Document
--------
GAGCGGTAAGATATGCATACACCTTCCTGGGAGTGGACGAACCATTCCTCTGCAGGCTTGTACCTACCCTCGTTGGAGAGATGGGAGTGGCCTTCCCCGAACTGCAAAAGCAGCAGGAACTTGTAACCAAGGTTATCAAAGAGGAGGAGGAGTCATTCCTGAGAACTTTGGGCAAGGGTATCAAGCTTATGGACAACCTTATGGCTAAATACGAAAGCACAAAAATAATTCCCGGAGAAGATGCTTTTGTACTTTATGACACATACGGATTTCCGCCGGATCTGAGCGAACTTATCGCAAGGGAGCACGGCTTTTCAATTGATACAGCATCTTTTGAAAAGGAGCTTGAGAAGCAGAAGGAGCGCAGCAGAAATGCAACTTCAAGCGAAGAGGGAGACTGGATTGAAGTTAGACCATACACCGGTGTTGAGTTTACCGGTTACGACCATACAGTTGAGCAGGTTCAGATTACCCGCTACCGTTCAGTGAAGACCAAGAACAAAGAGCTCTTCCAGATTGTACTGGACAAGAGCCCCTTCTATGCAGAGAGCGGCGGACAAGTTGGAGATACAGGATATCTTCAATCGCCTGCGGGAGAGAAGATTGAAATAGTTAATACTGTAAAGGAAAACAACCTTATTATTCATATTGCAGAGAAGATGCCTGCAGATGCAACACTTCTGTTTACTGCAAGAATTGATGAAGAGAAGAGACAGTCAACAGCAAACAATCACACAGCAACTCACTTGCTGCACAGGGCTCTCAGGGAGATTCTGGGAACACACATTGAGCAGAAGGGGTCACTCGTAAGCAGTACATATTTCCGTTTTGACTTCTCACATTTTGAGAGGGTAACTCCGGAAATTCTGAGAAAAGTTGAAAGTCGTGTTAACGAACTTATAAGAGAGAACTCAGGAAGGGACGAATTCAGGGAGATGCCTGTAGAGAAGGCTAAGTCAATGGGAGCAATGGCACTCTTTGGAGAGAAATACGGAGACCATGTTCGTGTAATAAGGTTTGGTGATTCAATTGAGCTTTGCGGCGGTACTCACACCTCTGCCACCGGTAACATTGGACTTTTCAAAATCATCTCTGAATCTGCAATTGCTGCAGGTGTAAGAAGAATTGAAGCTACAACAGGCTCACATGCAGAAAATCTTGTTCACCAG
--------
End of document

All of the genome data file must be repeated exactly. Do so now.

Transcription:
GAGCGGTAAGATATGCATACACCTTCCTGGGAGTGGACGAACCATTCCTCTGCAGGCTTGTACCTACCCTCGTTGGAGAGATGGGAGTGGCCTTCCCCGAACTGCAAAAGCAGCAGGAACTTGTAACCAAGGTTATCAAAGAGGAGGAGGAGTCATTCCTGAGAACTTTGGGCAAGGGTATCAAGCTTATGGACAACCTTATGGCTAAATACGAAAGCACAAAAATAATTCCCGGAGAAGATGCTTTTGTACTTTATGACACATACGGATTTCCGCCGGATCTGAGCGAACTTATCGCAAGGGAGCACGGCTTTTCAATTGATACAGCATCTTTTGAAAAGGAGCTTGAGAAGCAGAAGGAGCGCAGCAGAAATGCAACTTCAAGCGAAGAGGGAGACTGGATTGAAGTTAGACCATACACCGGTGTTGAGTTTACCGGTTACGACCATACAGTTGAGCAGGTTCAGATTACCCGCTACCGTTCAGTGAAGACCAAGAACAAAGAGCTCTTCCAGATTGTACTGGACAAGAGCCCCTTCTATGCAGAGAGCGGCGGACAAGTTGGAGATACAGGATATCTTCAATCGCCTGCGGGAGAGAAGATTGAAATAGTTAATACTGTAAAGGAAAACAACCTTATTATTCATATTGCAGAGAAGATGCCTGCAGATGCAACACTTCTGTTTACTGCAAGAATTGATGAAGAGAAGAGACAGTCAACAGCAAACAATCACACAGCAACTCACTTGCTGCACAGGGCTCTCAGGGAGATTCTGGGAACACACATTGAGCAGAAGGGGTCACTCGTAAGCAGTACATATTTCCGTTTTGACTTCTCACATTTTGAGAGGGTAACTCCGGAAATTCTGAGAAAAGTTGAAAGTCGTGTTAACGAACTTATAAGAGAGAACTCAGGAAGGGACGAATTCAGGGAGATGCCTGTAGAGAAGGCTAAGTCAATGGGAGCAATGGCACTCTTTGGAGAGAAATACGGAGACCATGTTCGTGTAATAAGGTTTGGTGATTCAATTGAGCTTTGCGGCGGTACTCACACCTCTGCCACCGGTAACATTGGACTTTTCAAAATCATCTCTGAATCTGCAATTGCTGCAGGTGTAAGAAGAATTGAAGCTACAACAGGCTCACATGCAGAAAATCTTGTTCACCAG